I highly recommend Splash Dive Center (across from Chabil Mar Resort, tel. 501/523-3080 or cell 501/610-0235, for inland trips, snorkel and dive tours to the cayes, or whale shark experiences. The guides and drivers are professional and very friendly, and no request is ever too much for owner Patty Ramirez, who loves to meet travelers and is absolutely top-notch—she goes above and beyond to make sure you’re taken care of and happy. The good news is, they have opened a second location in Hopkins.

Nite Wind (tel. 501/503-3487 or cell 501/660-6333, is reliable for tours, as is Seahorse Dive Shop (Dock by J-Byrd’s Bar, tel. 501/523-3166, Locally owned Ocean Motion (Sidewalk, near the pier, tel. 501/523-3363, gets great reviews and offers snorkeling and fishing tours to Ranguana and Silk Cayes (US$70 pp, lunch and equipment included; US$325 per boat for fishing 11-19 miles offshore). Hubert and Karen Young’s Joy Tours (Main St., tel. 501/523-3325 or cell 501/601-0273,, Monkey River US$63 pp, Laughingbird Caye snorkel US$75 pp) is across from Tim’s Chinese restaurant. Clint, the son of the proprietress of Lydia’s Guesthouse, operates Pelican Tours (tel. 501/523-3117 or 501/634-8476,; he’ll take you to the reef or Monkey River (US$65 pp).

For unique insight into Belizean culture, sign up for an excursion with the knowledgeable Lyra Spang, a food anthropologist and organic farmer who also owns Taste Belize Food & Culture Tours (tel. 501/664-8699,, US$95-110). Options include chocolate trips to Punta Gorda, food tours to Mayan or Kriol villages, and tours of the famous Marie Sharp Factory outside Dangriga, where the most popular hot sauce in the region is made and bottled.


Placencia Village offers a long uninterrupted stretch of thick golden sand, good for walks, jogs, and dips. The beach is public, so you can feel free to spread your towel anywhere, as long as it’s unoccupied by a resort’s lounge chairs. The water isn’t perfect Caribbean turquoise-clear, but it’s close enough and is clear and refreshing. Popular stretches are just across from Tipsy Tuna, ideal for grabbing lunch, some sun, and even some beach volleyball. Another idyllic, quiet spot is the beach facing Mariposa Restaurant—grab some delicious lunch bites and dip in the pool or the ocean.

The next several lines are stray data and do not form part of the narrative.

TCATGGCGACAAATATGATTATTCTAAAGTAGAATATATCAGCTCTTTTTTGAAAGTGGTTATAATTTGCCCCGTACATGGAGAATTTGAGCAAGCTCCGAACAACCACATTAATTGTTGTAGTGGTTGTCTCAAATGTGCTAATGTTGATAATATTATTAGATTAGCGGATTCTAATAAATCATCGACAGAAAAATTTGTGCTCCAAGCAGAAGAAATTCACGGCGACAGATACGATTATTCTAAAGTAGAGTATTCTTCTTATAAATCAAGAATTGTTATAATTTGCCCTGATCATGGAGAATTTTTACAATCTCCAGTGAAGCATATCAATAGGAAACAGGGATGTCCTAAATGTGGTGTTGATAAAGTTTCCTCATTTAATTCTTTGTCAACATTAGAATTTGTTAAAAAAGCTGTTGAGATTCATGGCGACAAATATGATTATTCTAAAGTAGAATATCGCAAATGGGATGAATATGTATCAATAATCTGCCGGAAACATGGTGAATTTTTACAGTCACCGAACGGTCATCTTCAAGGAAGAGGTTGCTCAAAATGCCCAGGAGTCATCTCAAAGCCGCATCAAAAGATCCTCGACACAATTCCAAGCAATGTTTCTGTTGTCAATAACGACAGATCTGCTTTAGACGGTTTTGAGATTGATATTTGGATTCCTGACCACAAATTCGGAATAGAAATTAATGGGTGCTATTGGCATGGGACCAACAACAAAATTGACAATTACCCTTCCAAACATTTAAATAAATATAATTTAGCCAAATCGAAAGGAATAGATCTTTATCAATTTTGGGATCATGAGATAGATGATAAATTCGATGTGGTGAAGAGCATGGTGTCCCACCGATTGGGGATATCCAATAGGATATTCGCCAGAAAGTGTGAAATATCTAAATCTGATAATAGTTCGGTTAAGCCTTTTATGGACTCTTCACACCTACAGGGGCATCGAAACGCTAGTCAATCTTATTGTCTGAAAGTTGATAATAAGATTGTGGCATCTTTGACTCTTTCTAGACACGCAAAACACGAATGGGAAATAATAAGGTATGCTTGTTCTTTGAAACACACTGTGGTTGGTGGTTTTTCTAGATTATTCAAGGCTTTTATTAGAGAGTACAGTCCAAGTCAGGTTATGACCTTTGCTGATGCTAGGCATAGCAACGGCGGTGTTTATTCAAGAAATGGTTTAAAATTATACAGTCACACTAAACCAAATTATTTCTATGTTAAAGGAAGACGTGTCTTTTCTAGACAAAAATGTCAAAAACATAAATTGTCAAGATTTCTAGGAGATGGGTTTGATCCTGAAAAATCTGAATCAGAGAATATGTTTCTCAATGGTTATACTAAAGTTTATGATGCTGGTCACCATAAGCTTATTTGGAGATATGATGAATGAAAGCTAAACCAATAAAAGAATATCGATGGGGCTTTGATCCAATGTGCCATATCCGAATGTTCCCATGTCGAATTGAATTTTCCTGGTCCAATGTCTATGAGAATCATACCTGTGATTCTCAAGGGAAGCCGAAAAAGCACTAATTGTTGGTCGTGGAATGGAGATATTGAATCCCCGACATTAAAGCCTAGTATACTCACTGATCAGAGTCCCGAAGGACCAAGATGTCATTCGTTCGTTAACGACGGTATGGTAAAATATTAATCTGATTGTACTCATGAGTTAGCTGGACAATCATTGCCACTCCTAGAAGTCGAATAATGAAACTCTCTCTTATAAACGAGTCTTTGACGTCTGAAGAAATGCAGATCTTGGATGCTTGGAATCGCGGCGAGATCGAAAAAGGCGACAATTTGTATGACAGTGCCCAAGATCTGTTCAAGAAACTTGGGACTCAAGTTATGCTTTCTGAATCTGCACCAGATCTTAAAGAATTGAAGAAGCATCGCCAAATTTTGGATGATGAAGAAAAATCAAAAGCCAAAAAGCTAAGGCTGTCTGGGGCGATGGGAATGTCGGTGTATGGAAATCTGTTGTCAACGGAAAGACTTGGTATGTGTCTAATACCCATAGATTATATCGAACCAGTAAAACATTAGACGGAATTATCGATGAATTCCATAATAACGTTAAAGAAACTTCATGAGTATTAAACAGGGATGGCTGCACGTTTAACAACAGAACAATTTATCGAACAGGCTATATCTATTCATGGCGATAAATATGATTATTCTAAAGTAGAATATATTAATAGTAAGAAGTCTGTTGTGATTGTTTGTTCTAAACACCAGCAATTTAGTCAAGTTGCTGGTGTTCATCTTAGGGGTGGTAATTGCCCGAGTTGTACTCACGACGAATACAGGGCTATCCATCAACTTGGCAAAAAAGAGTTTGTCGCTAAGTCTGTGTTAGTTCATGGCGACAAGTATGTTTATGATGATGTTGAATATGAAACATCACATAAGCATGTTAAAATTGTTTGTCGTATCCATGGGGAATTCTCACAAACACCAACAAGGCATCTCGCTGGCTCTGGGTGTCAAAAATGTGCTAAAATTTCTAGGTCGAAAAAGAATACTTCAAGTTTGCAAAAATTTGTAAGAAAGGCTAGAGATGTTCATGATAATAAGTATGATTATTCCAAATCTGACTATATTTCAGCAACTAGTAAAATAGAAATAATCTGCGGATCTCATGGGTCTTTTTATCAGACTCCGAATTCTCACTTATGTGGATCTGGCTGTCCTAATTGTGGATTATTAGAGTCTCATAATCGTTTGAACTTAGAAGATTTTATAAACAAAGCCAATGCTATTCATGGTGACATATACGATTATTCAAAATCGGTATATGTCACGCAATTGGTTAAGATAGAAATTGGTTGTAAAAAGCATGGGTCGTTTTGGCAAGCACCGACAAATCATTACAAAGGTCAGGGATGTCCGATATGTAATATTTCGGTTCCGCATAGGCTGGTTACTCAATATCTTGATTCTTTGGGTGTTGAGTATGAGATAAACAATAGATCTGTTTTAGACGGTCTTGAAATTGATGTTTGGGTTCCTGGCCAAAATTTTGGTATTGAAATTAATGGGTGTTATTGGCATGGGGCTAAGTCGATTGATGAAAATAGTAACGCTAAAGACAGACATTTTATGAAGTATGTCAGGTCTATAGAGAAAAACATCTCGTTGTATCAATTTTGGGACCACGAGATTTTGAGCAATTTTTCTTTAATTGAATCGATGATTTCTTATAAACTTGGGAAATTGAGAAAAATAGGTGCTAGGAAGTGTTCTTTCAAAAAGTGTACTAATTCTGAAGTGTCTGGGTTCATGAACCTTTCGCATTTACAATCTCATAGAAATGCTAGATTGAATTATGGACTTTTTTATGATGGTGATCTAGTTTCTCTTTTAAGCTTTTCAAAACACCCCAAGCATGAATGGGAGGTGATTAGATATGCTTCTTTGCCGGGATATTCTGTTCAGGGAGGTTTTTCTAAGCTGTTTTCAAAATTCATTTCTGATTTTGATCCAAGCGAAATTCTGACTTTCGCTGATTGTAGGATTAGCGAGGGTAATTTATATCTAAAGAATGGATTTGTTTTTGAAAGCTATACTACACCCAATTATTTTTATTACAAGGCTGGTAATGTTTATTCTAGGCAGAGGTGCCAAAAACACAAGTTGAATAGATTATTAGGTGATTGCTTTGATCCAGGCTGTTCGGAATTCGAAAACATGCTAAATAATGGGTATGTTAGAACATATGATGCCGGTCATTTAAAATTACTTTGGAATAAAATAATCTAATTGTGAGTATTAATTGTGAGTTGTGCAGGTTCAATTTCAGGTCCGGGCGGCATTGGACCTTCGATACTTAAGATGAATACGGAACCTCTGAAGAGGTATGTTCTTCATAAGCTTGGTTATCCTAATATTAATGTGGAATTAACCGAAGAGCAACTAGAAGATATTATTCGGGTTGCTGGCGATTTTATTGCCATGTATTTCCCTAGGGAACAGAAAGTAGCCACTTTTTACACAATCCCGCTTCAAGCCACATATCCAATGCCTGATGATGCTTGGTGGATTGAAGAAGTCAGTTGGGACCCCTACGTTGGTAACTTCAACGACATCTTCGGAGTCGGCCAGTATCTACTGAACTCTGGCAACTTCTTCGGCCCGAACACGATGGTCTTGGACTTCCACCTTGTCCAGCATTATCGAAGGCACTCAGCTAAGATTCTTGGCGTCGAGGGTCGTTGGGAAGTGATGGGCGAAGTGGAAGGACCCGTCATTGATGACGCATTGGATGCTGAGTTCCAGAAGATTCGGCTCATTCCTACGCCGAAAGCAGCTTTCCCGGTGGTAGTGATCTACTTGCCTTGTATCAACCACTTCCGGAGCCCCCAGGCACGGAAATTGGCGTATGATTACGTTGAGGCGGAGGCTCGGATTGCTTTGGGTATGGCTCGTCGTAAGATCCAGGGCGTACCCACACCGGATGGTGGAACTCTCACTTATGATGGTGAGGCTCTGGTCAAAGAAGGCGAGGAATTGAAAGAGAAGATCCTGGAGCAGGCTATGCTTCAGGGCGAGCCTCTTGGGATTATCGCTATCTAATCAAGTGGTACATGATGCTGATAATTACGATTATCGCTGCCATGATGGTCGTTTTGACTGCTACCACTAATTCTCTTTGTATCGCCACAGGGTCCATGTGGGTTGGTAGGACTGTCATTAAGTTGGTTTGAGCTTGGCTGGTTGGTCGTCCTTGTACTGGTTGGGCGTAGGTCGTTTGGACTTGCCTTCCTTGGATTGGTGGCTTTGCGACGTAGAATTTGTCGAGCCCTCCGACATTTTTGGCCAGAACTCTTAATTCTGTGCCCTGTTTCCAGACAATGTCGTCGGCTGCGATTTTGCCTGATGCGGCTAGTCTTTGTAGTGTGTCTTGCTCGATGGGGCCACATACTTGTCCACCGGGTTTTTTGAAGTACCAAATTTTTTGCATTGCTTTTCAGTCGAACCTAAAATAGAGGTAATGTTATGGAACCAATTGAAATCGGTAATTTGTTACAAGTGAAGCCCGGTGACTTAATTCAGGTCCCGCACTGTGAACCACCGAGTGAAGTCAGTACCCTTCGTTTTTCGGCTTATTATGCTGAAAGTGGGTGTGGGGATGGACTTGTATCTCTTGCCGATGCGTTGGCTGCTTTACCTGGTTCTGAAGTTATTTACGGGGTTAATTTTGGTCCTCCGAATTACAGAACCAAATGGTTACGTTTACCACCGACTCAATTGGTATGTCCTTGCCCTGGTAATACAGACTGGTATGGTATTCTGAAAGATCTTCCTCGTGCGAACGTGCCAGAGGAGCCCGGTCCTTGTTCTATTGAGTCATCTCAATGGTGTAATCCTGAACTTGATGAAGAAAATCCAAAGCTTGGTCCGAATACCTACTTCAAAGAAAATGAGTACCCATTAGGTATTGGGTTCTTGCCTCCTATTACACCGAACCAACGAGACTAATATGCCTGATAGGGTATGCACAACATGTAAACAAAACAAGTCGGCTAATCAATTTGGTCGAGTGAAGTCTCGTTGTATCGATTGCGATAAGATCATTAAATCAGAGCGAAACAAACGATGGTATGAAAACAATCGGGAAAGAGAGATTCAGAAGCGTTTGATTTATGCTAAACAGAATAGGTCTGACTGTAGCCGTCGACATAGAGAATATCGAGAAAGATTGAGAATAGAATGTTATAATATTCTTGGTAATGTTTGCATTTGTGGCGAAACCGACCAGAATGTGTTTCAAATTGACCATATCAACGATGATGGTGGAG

Placencia Village beach

The prettiest beaches I have seen on the peninsula are in the Maya Beach area. You can pick any of the restaurants in that area—Robert’s Grove, for instance—for lunch and swim off the beach for the day. A great unpretentious spot to chill for the day with a cocktail is the Maya Breeze Inn’s beach bar; just bring a towel and your own snacks.


Although the beach is usually fine for swimming and lounging, you won’t see much with a mask and snorkel except sand, sea grass, a few fish, and other bathers. A short boat ride, however, will bring you to the barrier reef and the kind of underwater viewing you can write home about. Snorkel gear is available for rent (US$5 per day) everywhere, and trips to the cayes and reefs cost around US$50 per half-day, depending on the distance.

The few dive shops have comparable prices, and you can either let your hotel arrange everything or do it yourself. Splash Dive Center (tel. 501/523-3080 or cell 501/610-0235,, 2-tank dive US$120, snorkeling US$90 pp, lunch included) has two locations in Placencia: an appointment and tour booking desk at Wendy’s Creole Restaurant and a top-notch dive center on the north end, across from Chabil Mar Resort. The dive center is where Splash’s six boats, including a 46-foot Newton, are docked, and from where trips depart. Splash has the most professional operation I’ve seen in Belize, from the way they handle their gear to the attention they pay to their customers, first-timers or experienced. They take care of everything, from pickups to fittings to food. Owner Patty Ramirez—named a Sea Hero in 2012 by Scuba Diving magazine for her dive center’s contributions to community building and marine environmental awareness—left a banking career 13 years ago to pursue her passion. Along with her partner, Ralph, they’re a classic example of a passion turned into a success story. Splash is in the midst of launching a second location in Hopkins, at Jaguar Reef Resort. They also offer inland tours across the Stann Creek District, and can assist in finding suitable accommodations if needed.

Seahorse Dive Shop (near the town dock, tel. 501/523-3166,, whale shark dive US$185 pp, 2-tank local reef dive US$110 pp) is highly recommended. Farther north from the village, you’ll find a couple of other serious dive operations linked to their respective resorts, with professional shops at Robert’s Grove Beach Resort and Turtle Inn.